Severn Trent Water fined over River Amber pollution
A water company has been fined £350,000 after a chemical spill polluted a river, killing about 30,000 fish.
Severn Trent Water pleaded guilty after a hazardous chemical was released into the River Amber, Derbyshire, in 2015.
Mark Haslam, from the Environment Agency, said the fine at Nottingham Crown Court could have been higher as a "significant" number of fish were killed.
Severn Trent apologised and said it had since "strengthened procedures".
In October 2015, an underground chamber flooded at Severn Trent's Ogston Reservoir treatment plant next to the River Amber, the court heard.
The company uses sodium hydroxide to purify water and this hazardous chemical was released into the river from its discharge pipes during the incident.
The Environmental Agency estimates about 30,000 fish were killed as a result.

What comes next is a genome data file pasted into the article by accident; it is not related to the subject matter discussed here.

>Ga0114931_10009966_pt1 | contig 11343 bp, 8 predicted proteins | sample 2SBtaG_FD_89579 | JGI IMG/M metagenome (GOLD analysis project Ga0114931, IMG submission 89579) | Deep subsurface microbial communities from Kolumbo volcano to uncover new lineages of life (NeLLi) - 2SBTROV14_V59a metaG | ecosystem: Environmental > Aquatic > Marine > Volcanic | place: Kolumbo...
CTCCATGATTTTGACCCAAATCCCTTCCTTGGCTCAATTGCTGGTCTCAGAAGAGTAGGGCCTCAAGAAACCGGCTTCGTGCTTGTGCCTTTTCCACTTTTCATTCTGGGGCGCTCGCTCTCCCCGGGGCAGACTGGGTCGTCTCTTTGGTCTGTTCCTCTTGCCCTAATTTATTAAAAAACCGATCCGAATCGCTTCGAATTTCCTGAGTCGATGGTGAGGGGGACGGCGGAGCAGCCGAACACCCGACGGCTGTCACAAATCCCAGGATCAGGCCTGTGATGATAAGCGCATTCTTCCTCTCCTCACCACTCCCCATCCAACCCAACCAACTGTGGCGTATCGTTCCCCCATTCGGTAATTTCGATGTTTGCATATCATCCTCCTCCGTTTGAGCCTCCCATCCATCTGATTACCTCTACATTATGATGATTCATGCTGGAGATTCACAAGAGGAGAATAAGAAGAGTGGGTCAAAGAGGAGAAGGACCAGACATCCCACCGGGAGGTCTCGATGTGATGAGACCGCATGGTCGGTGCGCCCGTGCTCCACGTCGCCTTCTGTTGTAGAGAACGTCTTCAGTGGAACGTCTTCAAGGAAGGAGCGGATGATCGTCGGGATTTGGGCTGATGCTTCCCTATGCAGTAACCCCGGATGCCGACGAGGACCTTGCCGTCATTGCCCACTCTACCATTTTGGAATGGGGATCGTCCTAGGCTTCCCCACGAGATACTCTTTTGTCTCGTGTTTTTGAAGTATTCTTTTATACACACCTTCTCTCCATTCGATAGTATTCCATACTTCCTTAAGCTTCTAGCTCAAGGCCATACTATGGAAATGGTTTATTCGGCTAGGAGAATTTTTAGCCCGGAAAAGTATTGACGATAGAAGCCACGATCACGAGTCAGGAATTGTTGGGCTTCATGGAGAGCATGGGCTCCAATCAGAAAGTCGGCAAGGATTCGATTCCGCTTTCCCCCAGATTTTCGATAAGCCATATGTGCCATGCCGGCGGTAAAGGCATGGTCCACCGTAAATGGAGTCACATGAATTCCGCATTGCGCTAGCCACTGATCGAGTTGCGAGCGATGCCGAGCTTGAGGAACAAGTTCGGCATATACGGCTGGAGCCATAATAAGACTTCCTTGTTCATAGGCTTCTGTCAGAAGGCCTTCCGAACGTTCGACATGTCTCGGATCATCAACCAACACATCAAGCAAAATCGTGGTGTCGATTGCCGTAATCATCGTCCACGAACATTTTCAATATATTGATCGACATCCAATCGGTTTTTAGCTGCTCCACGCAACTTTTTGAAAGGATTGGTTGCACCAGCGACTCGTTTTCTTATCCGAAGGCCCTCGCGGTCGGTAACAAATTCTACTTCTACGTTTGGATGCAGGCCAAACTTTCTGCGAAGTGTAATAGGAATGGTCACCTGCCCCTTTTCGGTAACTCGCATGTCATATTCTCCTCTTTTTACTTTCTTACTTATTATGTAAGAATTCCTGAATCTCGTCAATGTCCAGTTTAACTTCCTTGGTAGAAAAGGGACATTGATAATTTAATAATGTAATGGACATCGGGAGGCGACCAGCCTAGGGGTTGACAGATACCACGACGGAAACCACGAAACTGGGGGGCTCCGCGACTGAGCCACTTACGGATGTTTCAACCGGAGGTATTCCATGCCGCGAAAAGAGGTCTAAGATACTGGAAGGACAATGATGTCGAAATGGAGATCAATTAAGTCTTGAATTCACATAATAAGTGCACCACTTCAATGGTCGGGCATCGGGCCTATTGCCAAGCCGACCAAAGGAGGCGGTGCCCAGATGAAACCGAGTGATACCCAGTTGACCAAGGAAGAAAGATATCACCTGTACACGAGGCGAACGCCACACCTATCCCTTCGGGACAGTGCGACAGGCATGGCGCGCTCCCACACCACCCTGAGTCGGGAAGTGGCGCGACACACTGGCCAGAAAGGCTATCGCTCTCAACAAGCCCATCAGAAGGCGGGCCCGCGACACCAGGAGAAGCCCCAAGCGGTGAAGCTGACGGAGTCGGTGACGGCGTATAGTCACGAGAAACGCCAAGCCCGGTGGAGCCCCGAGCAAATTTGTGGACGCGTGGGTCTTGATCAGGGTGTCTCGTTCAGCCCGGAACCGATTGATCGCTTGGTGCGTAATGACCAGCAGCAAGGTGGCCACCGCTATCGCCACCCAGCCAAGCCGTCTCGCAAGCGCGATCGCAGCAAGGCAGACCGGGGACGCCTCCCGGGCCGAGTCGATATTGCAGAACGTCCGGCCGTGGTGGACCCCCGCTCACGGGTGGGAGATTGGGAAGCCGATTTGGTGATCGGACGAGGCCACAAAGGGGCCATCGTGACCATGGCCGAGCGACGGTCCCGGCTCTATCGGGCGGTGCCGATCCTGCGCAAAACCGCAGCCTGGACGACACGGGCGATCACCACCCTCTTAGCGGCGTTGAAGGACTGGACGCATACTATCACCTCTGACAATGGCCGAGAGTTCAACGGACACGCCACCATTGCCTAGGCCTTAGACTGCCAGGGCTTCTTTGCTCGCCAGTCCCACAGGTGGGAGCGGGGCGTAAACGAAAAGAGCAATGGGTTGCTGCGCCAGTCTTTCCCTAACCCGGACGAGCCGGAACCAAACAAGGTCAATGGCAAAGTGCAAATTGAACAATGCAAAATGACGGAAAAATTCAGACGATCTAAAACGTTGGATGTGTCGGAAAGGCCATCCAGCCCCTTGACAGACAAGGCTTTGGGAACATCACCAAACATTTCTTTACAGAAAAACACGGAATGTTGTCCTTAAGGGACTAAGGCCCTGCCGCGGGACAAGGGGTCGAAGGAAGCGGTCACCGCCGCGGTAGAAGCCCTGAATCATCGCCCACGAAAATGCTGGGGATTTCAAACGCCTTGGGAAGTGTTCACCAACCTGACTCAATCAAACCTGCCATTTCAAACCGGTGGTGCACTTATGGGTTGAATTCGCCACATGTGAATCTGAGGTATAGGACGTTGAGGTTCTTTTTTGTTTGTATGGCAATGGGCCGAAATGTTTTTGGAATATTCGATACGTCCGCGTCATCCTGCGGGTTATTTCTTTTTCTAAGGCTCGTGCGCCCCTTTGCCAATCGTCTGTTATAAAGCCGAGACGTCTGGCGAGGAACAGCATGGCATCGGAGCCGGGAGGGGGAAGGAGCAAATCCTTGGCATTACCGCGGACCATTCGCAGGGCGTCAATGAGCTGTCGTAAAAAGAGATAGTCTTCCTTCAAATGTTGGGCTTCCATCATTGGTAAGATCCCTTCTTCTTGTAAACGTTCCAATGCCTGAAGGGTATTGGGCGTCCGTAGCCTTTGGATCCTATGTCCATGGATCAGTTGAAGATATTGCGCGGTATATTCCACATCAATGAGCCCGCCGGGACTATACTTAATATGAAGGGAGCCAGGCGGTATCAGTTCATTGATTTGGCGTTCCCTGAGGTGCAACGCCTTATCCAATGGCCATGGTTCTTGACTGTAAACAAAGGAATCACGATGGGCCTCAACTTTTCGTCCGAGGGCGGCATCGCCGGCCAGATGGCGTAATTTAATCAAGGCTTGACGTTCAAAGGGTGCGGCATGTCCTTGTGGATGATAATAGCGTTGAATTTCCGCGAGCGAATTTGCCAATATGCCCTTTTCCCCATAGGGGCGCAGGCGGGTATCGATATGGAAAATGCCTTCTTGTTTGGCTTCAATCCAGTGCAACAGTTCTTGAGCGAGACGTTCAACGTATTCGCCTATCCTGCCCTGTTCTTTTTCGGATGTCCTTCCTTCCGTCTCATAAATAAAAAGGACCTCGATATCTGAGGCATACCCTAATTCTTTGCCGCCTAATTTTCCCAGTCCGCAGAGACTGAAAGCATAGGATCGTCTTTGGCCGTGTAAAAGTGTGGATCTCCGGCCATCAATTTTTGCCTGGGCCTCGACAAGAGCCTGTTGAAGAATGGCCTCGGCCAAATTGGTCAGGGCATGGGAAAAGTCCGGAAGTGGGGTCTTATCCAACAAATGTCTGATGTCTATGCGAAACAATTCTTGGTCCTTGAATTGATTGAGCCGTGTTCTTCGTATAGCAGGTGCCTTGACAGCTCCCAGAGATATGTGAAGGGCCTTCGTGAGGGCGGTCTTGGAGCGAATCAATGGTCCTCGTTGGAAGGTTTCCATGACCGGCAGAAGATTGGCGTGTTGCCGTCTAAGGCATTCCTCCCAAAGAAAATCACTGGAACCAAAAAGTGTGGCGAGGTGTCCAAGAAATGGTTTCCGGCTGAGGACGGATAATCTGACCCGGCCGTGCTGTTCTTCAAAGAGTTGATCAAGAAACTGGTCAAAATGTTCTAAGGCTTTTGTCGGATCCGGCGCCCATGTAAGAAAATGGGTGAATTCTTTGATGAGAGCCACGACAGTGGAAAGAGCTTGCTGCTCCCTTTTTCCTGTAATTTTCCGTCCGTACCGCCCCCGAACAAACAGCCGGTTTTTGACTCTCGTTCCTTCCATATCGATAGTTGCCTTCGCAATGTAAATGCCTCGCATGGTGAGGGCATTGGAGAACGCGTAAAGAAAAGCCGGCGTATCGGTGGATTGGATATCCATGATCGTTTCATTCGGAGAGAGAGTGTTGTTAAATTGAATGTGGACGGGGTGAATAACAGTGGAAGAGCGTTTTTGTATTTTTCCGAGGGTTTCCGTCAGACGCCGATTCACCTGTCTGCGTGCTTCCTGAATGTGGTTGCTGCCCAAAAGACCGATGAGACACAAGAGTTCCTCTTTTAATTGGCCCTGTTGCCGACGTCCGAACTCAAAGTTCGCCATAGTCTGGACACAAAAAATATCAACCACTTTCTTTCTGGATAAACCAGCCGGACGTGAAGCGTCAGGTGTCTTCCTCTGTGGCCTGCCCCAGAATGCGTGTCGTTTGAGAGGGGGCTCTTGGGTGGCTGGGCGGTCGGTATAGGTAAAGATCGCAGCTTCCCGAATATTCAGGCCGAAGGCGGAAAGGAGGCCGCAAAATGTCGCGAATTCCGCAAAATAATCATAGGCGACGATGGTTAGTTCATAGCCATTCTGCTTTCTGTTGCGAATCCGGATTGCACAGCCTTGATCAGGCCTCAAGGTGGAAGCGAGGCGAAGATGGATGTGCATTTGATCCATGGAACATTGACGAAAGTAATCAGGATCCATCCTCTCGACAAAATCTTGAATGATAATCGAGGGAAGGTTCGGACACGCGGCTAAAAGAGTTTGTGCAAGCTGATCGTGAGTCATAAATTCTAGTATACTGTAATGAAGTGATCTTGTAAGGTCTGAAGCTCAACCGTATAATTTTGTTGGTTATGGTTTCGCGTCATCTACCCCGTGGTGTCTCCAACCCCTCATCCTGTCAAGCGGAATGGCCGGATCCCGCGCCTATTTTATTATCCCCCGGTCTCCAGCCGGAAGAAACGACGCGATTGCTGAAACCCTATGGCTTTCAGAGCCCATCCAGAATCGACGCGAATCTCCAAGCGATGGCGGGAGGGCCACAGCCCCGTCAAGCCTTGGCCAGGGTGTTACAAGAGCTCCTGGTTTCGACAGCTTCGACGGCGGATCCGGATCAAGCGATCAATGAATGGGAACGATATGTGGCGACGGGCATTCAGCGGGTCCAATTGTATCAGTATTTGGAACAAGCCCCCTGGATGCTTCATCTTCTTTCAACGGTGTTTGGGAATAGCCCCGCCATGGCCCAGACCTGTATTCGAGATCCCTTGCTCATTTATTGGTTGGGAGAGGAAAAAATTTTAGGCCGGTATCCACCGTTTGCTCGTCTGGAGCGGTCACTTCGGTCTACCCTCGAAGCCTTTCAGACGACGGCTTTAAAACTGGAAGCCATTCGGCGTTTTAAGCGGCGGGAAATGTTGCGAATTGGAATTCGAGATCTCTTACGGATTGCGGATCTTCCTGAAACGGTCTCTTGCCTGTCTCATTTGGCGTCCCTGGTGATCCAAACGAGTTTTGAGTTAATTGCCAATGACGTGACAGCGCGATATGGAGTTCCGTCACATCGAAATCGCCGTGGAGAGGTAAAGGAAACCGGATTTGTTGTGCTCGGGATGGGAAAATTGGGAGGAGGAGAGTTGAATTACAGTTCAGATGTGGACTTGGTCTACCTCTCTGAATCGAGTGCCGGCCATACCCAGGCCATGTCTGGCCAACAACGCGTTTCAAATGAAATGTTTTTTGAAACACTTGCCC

Severn Trent had admitted contravening the requirements of an environmental permit at a hearing in April.
During the sentencing, Judge Shaun Smith QC described the case as "lamentable" and "avoidable".
The agency added it would continue to monitor the river and hoped it will recover by the summer.
Mr Haslam said: "In a way they did reasonably well [to be fined £350,000].
"It could have been more in this instance - 30,000 fish were killed so it is significant."
Severn Trent said the company "took its environmental responsibilities very seriously" and it was "disappointed that on this occasion we failed to live up to them".
"We'd like to apologise to the local community and fully accept the judgement of the court," the firm added.
"Since the spill at Ogston we've strengthened our procedures and have reduced the number of serious pollution incidents by more than half since 2011."